In the previous blog post I showed you how to connect to Azure Active Directory using PowerShell and assign a license sku to an Office 365 user which entitles a user for all the services contained therein. In many cases this is sufficient, but some organizations may have more specific needs regarding what services are available to its’ users. For instance, you may want to provision Exchange to your users after you’ve migrated from another mail service, but you want to wait a bit to deploy Sharepoint, Skype for Business, and Onedrive for Business until your users have gotten used to Office 365. To achieve this you’ll need to use selective license entitlement. This can be done in the Admin Center by deselecting the services that are included with a license sku,
but to do this in bulk we’ll need to use PowerShell.
Finding available service plans
Each license sku in Office 365 contains one or more service plans that can be enabled to provision a service for a user. These service plans include things like Exchange, Sharepoint, Skype for Business, and even external services like Sway or Intune. In part 1 of this series we looked at the Office 365 Enterprise E3 license - let’s take a look at how to find the services that are available in that sku:
So we can see that the service plans available to assign from the Office 365 Enterprise E3 license are:
- Sway (SWAY)
- Yammer (YAMMER_ENTERPRISE)
- Office Web Apps (SHAREPOINTWAC)
- Skype or Business (MCOSTANDARD)
- Sharepoint (SHAREPOINTENTERPRISE; includes Onedrive for Business)
- Exchange (EXCHANGE_S_STANDARD)
NOTE: If Intune’s status is marked as PendingActivation it’s because you haven’t purchased that service.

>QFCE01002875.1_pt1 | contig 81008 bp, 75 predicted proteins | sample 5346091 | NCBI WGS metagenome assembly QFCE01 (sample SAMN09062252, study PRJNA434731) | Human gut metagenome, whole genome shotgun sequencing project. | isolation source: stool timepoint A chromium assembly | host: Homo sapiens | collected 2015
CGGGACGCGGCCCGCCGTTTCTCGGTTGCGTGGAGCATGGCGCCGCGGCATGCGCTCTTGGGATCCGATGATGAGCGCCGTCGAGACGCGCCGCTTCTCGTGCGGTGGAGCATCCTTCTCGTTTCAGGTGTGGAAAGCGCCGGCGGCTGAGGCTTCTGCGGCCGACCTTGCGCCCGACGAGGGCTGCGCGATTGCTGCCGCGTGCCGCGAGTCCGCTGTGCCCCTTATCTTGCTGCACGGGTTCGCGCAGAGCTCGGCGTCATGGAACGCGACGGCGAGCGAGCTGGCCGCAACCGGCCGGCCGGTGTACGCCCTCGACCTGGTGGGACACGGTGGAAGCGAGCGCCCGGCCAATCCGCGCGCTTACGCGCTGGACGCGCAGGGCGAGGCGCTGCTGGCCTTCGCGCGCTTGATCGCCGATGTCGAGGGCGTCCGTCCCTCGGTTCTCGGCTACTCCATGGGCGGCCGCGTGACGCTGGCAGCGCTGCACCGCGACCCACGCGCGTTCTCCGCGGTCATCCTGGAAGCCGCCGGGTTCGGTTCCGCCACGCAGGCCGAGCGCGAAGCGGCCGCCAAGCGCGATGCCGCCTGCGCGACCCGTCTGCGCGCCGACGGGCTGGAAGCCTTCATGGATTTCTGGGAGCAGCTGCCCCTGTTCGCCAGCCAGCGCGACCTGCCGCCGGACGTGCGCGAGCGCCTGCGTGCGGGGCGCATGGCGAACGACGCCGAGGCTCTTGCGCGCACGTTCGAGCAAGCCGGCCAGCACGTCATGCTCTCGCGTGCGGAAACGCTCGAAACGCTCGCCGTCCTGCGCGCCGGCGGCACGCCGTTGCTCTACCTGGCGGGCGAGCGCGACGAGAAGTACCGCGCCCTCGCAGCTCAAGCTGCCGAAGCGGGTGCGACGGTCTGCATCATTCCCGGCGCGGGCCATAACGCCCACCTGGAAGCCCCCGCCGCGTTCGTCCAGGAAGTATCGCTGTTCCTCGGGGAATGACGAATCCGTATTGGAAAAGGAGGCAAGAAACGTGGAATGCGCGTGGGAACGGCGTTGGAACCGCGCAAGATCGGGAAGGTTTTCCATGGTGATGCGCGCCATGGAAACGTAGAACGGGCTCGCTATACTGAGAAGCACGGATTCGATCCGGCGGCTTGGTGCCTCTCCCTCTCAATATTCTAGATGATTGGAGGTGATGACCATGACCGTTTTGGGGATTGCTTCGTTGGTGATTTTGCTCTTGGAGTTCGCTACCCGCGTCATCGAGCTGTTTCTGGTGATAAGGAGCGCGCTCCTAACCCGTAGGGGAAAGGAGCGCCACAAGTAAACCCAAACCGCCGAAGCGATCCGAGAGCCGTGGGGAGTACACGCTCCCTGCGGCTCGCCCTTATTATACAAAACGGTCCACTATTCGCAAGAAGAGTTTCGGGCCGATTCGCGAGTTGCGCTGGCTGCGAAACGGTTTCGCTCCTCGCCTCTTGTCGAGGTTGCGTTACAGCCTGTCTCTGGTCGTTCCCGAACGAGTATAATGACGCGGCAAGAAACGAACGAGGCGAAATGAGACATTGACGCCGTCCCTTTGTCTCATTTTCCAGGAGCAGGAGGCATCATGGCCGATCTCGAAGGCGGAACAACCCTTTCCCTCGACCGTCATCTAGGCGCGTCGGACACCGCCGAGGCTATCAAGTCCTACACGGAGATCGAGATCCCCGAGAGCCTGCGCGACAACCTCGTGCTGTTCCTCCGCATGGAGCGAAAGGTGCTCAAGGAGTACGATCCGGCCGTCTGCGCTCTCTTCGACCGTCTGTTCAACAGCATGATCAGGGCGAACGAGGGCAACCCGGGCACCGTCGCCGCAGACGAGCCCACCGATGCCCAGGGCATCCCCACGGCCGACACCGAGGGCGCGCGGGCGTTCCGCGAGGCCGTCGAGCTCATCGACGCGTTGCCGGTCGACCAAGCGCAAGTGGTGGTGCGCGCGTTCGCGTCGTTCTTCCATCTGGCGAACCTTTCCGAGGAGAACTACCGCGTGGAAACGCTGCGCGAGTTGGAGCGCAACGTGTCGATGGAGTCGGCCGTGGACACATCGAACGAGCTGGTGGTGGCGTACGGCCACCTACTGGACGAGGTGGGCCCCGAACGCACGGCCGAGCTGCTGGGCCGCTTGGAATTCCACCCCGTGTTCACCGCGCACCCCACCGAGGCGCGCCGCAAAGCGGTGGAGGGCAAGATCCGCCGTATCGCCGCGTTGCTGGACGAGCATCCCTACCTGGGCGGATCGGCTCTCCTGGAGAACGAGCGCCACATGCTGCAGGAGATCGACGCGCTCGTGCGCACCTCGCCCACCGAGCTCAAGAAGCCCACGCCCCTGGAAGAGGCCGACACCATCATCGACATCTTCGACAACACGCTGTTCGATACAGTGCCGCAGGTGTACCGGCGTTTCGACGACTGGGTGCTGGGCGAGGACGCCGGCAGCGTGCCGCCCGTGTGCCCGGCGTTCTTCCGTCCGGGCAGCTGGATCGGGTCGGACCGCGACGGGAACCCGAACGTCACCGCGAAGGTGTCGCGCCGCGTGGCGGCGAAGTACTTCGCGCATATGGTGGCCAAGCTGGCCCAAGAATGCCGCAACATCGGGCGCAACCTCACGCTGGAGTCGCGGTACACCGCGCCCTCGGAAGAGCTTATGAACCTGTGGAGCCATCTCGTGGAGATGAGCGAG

Assign selected service plans
Last time we licensed Honest Abe with all included service plans in the Office 365 Enterprise E3 license, so this time we’ll find someone else and assign only select service plans from the license.
This time we’ll pick Ronald Reagan, and we only want to give him Exchange and Sharepoint. To do this, we need to learn a new cmdlet -
New-MsolLicenseOptions. We’ll run this before running the Set-MsolUserLicense cmdlet in order to configure the settings we want to assign along with the license. Pay special attention to the
-DisablePlans parameter of
New-MsolLicenseOptions, as this is how we configure selected service plans. Repeat - Enabled service plans are configured by setting those that we want to be disabled. If this sounds a little backward to you, then you’d be right and it can be problematic, and we’ll talk more about that in a later post.
Here we can see that running this command outputs an object of type
Microsoft.Online.Administration.LicenseOption which can passed to the
Set-MsolUserLicense cmdlet. In order to do that, we’ll need to save this object in a variable:
Assign selected service plans from multiple licenses
We can assign multiple licenses at the same time and still enabled selected plans by doing the following:
In this article I’ve shown you how to assign a license sku to an unlicensed user while enabling selected service plans. In part three of this four part series I’ll show you how to modify the enabled service plans for a user who has already been licensed.
Thanks for reading and I hope you found this article useful!